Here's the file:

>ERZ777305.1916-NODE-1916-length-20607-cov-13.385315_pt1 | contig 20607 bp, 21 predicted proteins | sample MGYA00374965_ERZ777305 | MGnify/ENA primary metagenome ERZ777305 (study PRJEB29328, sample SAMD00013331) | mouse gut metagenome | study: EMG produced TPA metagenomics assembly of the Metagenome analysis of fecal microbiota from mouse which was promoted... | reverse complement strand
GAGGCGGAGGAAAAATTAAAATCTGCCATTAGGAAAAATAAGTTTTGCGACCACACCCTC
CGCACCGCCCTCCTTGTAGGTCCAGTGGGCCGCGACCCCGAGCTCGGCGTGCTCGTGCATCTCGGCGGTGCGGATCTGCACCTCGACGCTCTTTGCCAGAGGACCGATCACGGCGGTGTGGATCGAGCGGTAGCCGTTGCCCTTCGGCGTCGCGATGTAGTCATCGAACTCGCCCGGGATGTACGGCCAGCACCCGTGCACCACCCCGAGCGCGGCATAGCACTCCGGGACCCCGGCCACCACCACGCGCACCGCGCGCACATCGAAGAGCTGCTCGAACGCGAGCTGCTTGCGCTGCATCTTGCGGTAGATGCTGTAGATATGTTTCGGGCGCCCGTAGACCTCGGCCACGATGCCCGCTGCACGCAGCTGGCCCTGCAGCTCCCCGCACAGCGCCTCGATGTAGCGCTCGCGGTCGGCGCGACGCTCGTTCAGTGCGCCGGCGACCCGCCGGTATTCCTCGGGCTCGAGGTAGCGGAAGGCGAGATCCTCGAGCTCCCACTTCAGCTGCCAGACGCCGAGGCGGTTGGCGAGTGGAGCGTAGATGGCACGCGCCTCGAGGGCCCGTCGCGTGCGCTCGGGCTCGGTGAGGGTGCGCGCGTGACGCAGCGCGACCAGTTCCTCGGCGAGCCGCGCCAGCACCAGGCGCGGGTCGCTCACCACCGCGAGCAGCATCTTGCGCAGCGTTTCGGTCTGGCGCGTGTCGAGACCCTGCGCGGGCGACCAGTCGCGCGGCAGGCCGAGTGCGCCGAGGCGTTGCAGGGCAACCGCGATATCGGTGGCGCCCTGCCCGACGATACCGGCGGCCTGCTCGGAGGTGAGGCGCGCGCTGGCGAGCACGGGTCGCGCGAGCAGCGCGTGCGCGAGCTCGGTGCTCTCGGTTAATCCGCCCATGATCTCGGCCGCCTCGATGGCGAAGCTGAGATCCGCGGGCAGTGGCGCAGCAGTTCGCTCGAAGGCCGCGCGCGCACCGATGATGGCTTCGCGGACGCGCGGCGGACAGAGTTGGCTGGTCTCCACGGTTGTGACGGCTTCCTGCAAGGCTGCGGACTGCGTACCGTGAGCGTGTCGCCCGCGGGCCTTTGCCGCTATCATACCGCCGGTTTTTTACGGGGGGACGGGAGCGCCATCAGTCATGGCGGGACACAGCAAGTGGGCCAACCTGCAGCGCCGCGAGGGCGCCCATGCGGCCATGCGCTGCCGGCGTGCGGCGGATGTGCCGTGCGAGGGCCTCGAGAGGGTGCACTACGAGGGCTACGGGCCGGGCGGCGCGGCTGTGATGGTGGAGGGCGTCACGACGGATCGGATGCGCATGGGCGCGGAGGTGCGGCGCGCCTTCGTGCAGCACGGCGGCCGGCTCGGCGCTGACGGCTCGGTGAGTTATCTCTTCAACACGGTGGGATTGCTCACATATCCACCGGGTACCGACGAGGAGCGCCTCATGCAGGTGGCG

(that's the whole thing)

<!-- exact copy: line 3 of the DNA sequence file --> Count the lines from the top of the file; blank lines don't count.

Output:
CGCACCGCCCTCCTTGTAGGTCCAGTGGGCCGCGACCCCGAGCTCGGCGTGCTCGTGCATCTCGGCGGTGCGGATCTGCACCTCGACGCTCTTTGCCAGAGGACCGATCACGGCGGTGTGGATCGAGCGGTAGCCGTTGCCCTTCGGCGTCGCGATGTAGTCATCGAACTCGCCCGGGATGTACGGCCAGCACCCGTGCACCACCCCGAGCGCGGCATAGCACTCCGGGACCCCGGCCACCACCACGCGCACCGCGCGCACATCGAAGAGCTGCTCGAACGCGAGCTGCTTGCGCTGCATCTTGCGGTAGATGCTGTAGATATGTTTCGGGCGCCCGTAGACCTCGGCCACGATGCCCGCTGCACGCAGCTGGCCCTGCAGCTCCCCGCACAGCGCCTCGATGTAGCGCTCGCGGTCGGCGCGACGCTCGTTCAGTGCGCCGGCGACCCGCCGGTATTCCTCGGGCTCGAGGTAGCGGAAGGCGAGATCCTCGAGCTCCCACTTCAGCTGCCAGACGCCGAGGCGGTTGGCGAGTGGAGCGTAGATGGCACGCGCCTCGAGGGCCCGTCGCGTGCGCTCGGGCTCGGTGAGGGTGCGCGCGTGACGCAGCGCGACCAGTTCCTCGGCGAGCCGCGCCAGCACCAGGCGCGGGTCGCTCACCACCGCGAGCAGCATCTTGCGCAGCGTTTCGGTCTGGCGCGTGTCGAGACCCTGCGCGGGCGACCAGTCGCGCGGCAGGCCGAGTGCGCCGAGGCGTTGCAGGGCAACCGCGATATCGGTGGCGCCCTGCCCGACGATACCGGCGGCCTGCTCGGAGGTGAGGCGCGCGCTGGCGAGCACGGGTCGCGCGAGCAGCGCGTGCGCGAGCTCGGTGCTCTCGGTTAATCCGCCCATGATCTCGGCCGCCTCGATGGCGAAGCTGAGATCCGCGGGCAGTGGCGCAGCAGTTCGCTCGAAGGCCGCGCGCGCACCGATGATGGCTTCGCGGACGCGCGGCGGACAGAGTTGGCTGGTCTCCACGGTTGTGACGGCTTCCTGCAAGGCTGCGGACTGCGTACCGTGAGCGTGTCGCCCGCGGGCCTTTGCCGCTATCATACCGCCGGTTTTTTACGGGGGGACGGGAGCGCCATCAGTCATGGCGGGACACAGCAAGTGGGCCAACCTGCAGCGCCGCGAGGGCGCCCATGCGGCCATGCGCTGCCGGCGTGCGGCGGATGTGCCGTGCGAGGGCCTCGAGAGGGTGCACTACGAGGGCTACGGGCCGGGCGGCGCGGCTGTGATGGTGGAGGGCGTCACGACGGATCGGATGCGCATGGGCGCGGAGGTGCGGCGCGCCTTCGTGCAGCACGGCGGCCGGCTCGGCGCTGACGGCTCGGTGAGTTATCTCTTCAACACGGTGGGATTGCTCACATATCCACCGGGTACCGACGAGGAGCGCCTCATGCAGGTGGCG